Minister of SaskPower, Duncan, Should Resign

I don’t think I’ve ever called for a Minister to resign before, while on the radio, but Duncan should definitely quit screwing up Saskatchewan, SaskPower, and our environment.

Gone John Himpe

John Himpe was a radio and blogging wizard. Now he’s gone, at a young 38 years of age.

Here’s his account of first getting on the Internet:

Because there were only so many hours of Internet for the year, I was always mindful of the clock.  Many days, spending an entire hour online seemed like an eternity.  Today, that can pass in the blink of an eye.

The Internet of 1994 was a distinctly different experience from today.  Web pages were primarily coded by hand – not generated by databases.  Dropping an e-mail to whoever was responsible for a website usually ended up netting you a new friend in the process.  And, admiration – not SEO – was the motive for linking to another’s online creation.  It was a very different time, and the content reflected that.

In my circle of friends, I was that kid – one of the first on the block to get Internet access.  When people would come over to hang out, the Internet was a mild distraction – but one that wouldn’t last for long before we’d head off to watch TV or otherwise get in trouble.

UPDATE: He passed away from a brain aneurysm. Unfun fact: a young woman died of that only meters from my desk at work, less than 2 years ago.

Cross Country Checkup Climate Change

A show once hosted by climate change denier Rex Murphy, was asking some okay questions of callers, while other questionable questions were called out by callers.

The last caller said rightly people shouldn’t be asked any more if they think climate change is happening, since scientists have long determined that it is. We don’t ask people if they think Lawn Darts are dangerous or if we should wear seat belts, anymore.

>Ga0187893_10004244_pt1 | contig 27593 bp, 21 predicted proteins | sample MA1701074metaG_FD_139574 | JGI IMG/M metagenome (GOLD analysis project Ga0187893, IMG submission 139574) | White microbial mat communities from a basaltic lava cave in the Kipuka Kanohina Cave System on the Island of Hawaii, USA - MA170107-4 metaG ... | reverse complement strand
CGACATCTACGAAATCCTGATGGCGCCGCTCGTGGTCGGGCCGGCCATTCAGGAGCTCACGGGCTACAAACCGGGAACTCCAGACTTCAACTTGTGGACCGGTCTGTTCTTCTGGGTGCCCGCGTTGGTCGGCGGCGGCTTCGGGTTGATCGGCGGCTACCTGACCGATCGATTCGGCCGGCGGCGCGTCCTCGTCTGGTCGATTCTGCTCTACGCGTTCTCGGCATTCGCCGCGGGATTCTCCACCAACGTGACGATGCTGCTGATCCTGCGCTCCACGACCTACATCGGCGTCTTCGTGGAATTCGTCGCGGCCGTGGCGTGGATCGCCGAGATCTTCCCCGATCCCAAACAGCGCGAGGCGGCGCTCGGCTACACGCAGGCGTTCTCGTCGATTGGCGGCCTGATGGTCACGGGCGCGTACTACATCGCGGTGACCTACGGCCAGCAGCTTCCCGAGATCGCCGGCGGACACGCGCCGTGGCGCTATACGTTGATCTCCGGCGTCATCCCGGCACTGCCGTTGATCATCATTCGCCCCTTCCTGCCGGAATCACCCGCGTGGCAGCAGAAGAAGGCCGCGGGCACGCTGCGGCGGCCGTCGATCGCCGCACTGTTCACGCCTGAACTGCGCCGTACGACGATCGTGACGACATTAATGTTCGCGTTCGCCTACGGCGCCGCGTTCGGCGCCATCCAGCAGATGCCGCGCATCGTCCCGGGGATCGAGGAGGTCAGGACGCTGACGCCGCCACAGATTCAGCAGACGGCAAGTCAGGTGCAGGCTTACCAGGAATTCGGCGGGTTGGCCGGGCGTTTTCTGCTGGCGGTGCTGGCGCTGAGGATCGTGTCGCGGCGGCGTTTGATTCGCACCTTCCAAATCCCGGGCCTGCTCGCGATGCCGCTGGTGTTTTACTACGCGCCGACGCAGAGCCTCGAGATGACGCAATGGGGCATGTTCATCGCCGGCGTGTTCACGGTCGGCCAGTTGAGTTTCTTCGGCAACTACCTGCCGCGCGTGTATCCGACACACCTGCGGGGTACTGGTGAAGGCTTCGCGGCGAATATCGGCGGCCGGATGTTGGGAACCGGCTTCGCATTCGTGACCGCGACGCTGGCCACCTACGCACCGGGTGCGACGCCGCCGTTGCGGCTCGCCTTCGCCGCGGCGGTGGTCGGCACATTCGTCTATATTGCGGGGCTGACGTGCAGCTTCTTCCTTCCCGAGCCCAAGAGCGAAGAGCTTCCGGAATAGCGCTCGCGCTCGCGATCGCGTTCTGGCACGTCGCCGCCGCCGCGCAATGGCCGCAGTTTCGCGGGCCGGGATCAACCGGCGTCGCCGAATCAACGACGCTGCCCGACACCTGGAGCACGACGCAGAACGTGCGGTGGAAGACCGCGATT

3 callers stood up to the host Duncan when he pressed them for personal changes they’ve made to reduce emissions. Their point was that collective action is more important since they’ve done their part and it has still led to this crisis the IPCC has determined we are in.
One ignorant rancher from MB was the most blatant denier to phone in, unable to explain what has convinced him that scientists are supposedly wrong. He kept repeating that the climate has always changed and doesn’t think we are changing it now. A scientist from Environment and Climate Change Canada on the show later explained that we’re adding to the naturally variable warming happening now. Our carbon pollution today will stay in the atmosphere for up to ~400 years. The denier’s point was that Canadians will enjoy being a couple degrees warmer. He doesn’t get that means flooding Halifax, St. John’s, Vancouver and Victoria, etc. Will those Canadians enjoy losing their homes?

A 28 year old caller was enraged that older generations have stolen our future through greed and mismanagement of our atmosphere.

A woman from Winnipeg mentioned that pests destroying entire urban forests are surviving thanks to warmer Winters. The rancher/farmer calling should care about destroyed orchards.

If this was 5 years ago, Cross Country Checkup would have had a geriatric fart hosting who takes money from oil companies to spread climate change inaction. Hosting scientists and callers who are asking politicians and companies to act where individuals don’t have the means, is a step up.

Joyce Murray’s rapping son, and the person building efficient homes, were especially interesting.

CBC Interviewed a Gunman?

This is a wee bit outrageous.